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Sunday Afternoon at the Opera
Your "Lyric Theatre" program with Keith Brown
Programming Selections for the Months of May and June 2001

Sunday May 6: At various points in the course of his brief artistic career Franz Schubert attempted to make a name for himself s an opera composer.  Besides the well-known incidental music for Rosamunde (1822), Schubert composed at least nine complete operas, three more in substantial fragments, and three more in rough sketch.  Fierrabras (1823) was the largest and most ambitious of his operatic projects.  I aired the 1988 Deutsche Gramophon recording of Fierrabras on Sunday, March 29, 1992, and the almost equally grand Alfonso und Estrella (1821) in its Berlin Classics release on Sunday, May 11, 1997.   Neither of these saw the stage in Schubert’s lifetime, but a shorter work Die Zwillingsbruder (1820) was performed with moderate success.  You heard Die Zwillingsbruder and an even shorter comic piece Der Vierjahrige Posten  (1815) on Bongiovanni CD’s on Sunday, May 9, 1999.  The sprightly overture to Rosamunde actually comes from Schubert’s Singspiel of 18220, Die Zauberharfe or “The Magic Harp.”  It ran for seven nights to mixed reviews and was never revived in the composer’s lifetime.  Only when you hear the overture in its proper context, can you understand how the melodic themes it introduces relate to the rest of the music Schubert wrote.  Some of the score consists of big choral numbers, and there are several long passages of  “melodrama, “ i.e., spoken word dialog over a beautiful orchestrated musical soundscape.  The complete music for Die Zauberharfe was presented at the 1983 music festival of the Teatre Comunale of Bologna.  Bongiovanni picked up the live recording of “The Magic Harp” for issue in a two-CD package.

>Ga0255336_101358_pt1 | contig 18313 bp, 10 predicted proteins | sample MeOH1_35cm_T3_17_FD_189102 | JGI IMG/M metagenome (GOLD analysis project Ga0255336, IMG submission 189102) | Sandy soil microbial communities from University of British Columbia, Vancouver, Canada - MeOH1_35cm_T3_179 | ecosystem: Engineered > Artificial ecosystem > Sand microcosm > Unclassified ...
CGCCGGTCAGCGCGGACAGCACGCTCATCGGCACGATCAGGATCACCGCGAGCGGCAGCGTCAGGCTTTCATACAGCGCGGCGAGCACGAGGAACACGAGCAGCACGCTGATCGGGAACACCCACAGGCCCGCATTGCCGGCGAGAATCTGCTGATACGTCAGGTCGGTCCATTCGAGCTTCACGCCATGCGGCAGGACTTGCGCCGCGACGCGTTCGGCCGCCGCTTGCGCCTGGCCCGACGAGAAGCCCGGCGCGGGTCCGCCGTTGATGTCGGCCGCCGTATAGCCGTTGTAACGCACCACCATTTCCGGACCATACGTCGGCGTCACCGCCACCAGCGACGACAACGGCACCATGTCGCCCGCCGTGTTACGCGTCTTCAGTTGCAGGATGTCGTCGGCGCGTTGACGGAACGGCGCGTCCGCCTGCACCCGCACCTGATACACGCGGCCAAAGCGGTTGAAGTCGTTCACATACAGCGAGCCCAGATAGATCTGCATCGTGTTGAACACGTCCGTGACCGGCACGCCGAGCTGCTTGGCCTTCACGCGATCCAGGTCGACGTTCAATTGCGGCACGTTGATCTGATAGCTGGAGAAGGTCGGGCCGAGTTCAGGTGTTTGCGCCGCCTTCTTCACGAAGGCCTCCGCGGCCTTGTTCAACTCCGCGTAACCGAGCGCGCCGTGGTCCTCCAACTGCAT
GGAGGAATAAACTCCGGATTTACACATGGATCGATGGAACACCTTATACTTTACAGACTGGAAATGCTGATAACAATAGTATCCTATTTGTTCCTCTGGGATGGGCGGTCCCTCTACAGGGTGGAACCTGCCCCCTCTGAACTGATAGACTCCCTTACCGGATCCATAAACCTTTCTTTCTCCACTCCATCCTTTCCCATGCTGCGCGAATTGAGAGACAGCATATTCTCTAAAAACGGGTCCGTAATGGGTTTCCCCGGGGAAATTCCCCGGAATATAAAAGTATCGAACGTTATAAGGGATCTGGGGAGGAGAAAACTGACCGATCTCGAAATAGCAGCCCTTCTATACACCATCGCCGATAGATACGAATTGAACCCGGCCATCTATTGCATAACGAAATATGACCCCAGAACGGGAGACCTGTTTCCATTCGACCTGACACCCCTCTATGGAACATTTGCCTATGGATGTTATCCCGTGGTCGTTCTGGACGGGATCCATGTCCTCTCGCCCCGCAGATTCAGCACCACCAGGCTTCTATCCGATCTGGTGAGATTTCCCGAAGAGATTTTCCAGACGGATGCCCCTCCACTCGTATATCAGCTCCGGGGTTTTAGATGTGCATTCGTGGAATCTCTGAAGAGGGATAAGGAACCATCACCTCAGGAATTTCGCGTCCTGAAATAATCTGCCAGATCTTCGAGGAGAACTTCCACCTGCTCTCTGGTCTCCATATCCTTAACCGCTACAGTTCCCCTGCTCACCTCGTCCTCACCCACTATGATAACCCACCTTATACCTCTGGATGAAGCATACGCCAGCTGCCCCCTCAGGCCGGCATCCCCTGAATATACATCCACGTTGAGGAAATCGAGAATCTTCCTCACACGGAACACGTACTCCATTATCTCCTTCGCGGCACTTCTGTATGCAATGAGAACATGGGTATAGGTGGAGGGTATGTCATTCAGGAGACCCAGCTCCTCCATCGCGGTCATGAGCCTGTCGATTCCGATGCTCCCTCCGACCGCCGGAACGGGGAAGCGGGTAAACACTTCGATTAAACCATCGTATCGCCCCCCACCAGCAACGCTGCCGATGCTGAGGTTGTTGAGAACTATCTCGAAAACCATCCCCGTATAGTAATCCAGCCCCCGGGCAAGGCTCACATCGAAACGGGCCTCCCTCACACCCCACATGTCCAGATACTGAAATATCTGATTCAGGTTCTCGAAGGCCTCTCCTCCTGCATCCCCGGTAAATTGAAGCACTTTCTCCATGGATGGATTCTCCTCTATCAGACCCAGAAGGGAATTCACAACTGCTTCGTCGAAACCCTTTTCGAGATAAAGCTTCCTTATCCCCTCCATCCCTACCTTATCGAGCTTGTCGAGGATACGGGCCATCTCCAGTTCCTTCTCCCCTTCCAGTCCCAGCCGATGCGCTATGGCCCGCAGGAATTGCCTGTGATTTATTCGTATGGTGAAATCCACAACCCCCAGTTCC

Sunday May 13: Franz Schubert’s music is so full of the feeling of springtime and flowers.  Who could forget the perfect pairing of Schubert’s folk like melodies with the simple verse of Wilhelm Muller in such gems of song as Trockne Blumen (“Withered Flowers”) or Des Mullers Blumen (“The Millers Flower”) from the immortal song cycle Die Schone Mullerin (1823)?  Our station has recently acquired a new Naxos CD that presents the complete song cycle as volume five in the label’s planned complete recording of all of Schubert’s songs: the Deutsche Schubert – Lied Edition.  Ulrich Eisenlohr accompanies tenor Christian Elsner at the piano.